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R.I.P. David F. Friedman, exploitation pioneer behind Blood Feast and Ilsa: She-Wolf Of The SS

David F. Friedman, a pioneering producer of exploitation fare like Blood Feast and Ilsa: She-Wolf Of The SS and a blessed panderer to people’s baser desires, has died of a heart attack. He was 87.

The New York Times has a thorough obituary that we can’t really add much to, other than to point out that the world of cinema would be much less fun were it not for Friedman’s influence. In the 1960s, Friedman partnered with director Herschell Gordon Lewis and set about bringing a sense of gleeful naughtiness to an occasionally stuffy industry, beginning with their series of “nudie-cuties” like Goldilocks And The Three Bares, films that featured naked or nearly-naked women frolicking for no good reason other than the fact they were naked and there was a camera there to capture it. They eventually moved on to create what many call the first “splatter film,” 1963’s Blood Feast, which took those naked women and fed them to an Egyptian caterer who really enjoyed chopping their heads off. Friedman, ever the showman, marketed the film by supplying theaters with vomit bags to hand out to their customers, and sending out a trailer that actually warned audience members with heart conditions to leave the theater while it was on.

Another example of Friedman’s awesome craziness: 1964’s drive-in classic Two Thousand Maniacs!, which tells you pretty much everything you need to know right there in the title. The sickest film ever to be loosely based on Lerner and Loewe’s Brigadoon (really), Maniacs! concerns a group of Northern tourists lured to the south as the guests of honor at a celebration commemorating the day Union troops destroyed the town. What they find when they get there are a bunch of rednecks still angry about the outcome of the Civil War, and who then proceed to take it out on the Yankees by dismembering them with an ax and having horses tear them apart. But ‘twas all in good fun.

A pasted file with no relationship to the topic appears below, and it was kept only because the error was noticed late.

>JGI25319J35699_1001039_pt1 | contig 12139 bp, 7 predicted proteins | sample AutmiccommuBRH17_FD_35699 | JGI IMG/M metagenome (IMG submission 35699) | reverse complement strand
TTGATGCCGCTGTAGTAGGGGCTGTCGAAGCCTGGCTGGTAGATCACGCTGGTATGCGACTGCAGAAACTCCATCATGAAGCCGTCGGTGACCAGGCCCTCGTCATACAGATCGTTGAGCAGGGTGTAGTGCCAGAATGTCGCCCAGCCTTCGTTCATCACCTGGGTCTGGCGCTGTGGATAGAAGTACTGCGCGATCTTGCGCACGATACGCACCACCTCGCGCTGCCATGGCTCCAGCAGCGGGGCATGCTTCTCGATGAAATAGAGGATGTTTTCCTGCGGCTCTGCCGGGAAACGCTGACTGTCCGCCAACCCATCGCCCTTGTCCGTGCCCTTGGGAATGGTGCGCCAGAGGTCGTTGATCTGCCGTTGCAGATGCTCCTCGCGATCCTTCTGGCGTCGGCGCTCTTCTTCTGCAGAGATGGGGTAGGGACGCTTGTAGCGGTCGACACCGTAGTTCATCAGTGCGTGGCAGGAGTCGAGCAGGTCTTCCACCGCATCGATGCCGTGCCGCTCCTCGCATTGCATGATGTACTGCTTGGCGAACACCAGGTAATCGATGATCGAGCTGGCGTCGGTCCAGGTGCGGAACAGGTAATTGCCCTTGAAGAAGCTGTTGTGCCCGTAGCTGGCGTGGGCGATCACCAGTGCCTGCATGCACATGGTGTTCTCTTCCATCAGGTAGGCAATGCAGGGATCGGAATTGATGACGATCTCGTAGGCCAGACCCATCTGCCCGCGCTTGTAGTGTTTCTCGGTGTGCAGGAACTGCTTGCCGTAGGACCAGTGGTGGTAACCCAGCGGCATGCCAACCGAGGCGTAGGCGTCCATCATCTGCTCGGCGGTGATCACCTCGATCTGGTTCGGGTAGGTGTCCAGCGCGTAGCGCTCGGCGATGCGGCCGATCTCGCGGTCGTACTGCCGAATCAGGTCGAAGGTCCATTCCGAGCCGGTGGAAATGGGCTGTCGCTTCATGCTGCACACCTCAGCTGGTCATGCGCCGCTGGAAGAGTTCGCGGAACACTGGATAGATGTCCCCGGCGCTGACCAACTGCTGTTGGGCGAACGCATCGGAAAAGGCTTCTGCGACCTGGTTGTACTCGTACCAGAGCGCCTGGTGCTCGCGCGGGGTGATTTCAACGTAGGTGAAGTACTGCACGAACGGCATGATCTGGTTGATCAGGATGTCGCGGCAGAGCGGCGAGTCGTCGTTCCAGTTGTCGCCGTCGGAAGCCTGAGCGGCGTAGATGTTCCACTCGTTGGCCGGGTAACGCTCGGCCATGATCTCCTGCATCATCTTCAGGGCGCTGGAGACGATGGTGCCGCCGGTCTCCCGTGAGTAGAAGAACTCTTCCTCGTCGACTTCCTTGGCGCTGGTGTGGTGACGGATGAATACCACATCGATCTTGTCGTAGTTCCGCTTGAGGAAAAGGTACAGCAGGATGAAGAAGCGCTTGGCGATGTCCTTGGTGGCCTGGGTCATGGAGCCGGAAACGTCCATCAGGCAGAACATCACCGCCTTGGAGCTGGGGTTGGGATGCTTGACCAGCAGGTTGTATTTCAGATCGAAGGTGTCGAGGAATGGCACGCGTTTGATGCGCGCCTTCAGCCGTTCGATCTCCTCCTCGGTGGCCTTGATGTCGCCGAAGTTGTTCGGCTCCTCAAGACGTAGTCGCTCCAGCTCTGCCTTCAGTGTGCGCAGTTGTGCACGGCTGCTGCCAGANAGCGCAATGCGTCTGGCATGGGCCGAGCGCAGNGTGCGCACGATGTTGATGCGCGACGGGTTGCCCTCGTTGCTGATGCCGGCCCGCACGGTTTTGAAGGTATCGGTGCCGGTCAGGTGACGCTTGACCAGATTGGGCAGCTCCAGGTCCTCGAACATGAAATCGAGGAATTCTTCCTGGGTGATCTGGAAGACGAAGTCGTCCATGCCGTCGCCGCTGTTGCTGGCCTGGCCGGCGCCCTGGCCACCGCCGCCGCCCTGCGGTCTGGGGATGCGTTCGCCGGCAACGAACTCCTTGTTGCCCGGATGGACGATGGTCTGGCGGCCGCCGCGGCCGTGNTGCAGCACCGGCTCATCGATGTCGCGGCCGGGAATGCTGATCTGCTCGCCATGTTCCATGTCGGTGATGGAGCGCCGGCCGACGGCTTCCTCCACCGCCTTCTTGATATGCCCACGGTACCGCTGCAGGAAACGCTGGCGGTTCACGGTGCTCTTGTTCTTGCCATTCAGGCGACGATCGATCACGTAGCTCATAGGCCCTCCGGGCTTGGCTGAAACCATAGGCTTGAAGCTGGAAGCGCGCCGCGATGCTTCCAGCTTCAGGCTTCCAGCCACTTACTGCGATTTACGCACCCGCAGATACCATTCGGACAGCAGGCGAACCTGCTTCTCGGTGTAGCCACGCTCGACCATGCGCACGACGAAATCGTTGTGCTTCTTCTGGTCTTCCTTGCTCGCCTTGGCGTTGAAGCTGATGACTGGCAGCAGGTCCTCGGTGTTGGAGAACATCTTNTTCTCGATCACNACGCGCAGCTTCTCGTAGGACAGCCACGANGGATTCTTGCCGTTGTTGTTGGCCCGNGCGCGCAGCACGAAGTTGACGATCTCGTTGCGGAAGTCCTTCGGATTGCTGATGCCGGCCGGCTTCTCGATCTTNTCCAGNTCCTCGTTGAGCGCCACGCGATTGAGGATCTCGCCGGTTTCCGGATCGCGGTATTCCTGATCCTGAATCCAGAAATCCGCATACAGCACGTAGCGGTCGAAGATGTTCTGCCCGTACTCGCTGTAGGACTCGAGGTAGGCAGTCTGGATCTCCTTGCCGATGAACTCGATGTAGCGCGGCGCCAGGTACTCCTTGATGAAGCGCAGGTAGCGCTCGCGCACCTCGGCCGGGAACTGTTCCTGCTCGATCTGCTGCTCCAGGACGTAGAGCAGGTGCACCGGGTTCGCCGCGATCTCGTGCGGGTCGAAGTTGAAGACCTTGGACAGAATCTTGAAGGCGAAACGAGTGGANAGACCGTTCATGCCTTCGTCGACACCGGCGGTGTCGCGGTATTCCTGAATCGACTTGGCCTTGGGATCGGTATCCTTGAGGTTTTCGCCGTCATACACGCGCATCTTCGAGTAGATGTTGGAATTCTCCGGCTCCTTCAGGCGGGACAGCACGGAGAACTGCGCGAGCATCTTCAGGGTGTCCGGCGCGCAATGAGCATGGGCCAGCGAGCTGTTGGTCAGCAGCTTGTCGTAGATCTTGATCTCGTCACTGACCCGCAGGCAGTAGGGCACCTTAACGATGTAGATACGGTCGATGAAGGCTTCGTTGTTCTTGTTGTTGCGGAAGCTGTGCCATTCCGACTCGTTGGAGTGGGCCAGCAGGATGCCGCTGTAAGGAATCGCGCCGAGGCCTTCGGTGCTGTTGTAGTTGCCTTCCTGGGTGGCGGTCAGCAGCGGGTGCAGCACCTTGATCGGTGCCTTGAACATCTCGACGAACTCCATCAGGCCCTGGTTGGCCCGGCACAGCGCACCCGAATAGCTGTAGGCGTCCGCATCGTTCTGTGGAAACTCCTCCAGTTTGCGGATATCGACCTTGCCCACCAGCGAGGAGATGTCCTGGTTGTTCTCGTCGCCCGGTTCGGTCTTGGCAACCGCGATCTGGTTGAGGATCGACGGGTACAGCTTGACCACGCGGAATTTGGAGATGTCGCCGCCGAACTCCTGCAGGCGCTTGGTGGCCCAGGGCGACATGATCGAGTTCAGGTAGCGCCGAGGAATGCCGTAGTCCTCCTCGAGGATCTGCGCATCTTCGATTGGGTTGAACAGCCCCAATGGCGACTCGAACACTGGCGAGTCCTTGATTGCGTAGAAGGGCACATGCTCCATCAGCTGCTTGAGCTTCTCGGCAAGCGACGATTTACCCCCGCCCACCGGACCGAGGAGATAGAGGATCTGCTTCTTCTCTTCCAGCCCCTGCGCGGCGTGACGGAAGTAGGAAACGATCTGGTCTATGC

Friedman was also a pioneer of the Nazi exploitation genre, producing Love Camp 7 and the legendary Ilsa: She-Wolf Of The SS. Filmed on the old Hogan’s Heroes set (true story!), Ilsa starred Dyanne Thorne as a buxom commander of a Nazi Stalag who tortures women and rapes her male prisoners, castrating them if they dare to ejaculate. Unsurprisingly, it’s loomed large in the cult film community ever since, inspiring tributes such as Rob Zombie’s Werewolf Women Of The S.S. trailer in Grindhouse, and might very well be playing on the muted TV screens of a dive bar near you right now.

Friedman never took himself too seriously—as he takes pains to point out in his 1990 autobiography, A Youth In Babylon: Confessions Of A Trash-Film King—although he did balk at following sexploitation’s transformation into hardcore porn, still believing in his credo, “Sell the sizzle, not the steak.” (“The steak” being penetration and the like.) But while his output began to slow somewhat in the late 1970s, his legend only continued to grow, thanks in no small part to Seattle’s Something Weird Video, which began reissuing his work in the ’90s and calling upon him to provide audio commentaries for some of its releases. The NYT obit has a great quote from Something Weird’s Mike Vraney that all but sums up Friedman’s approach to his career and his life: “He partied like an animal. He ate huge meals, drank and smoked enormous cigars. He lived with gusto.”


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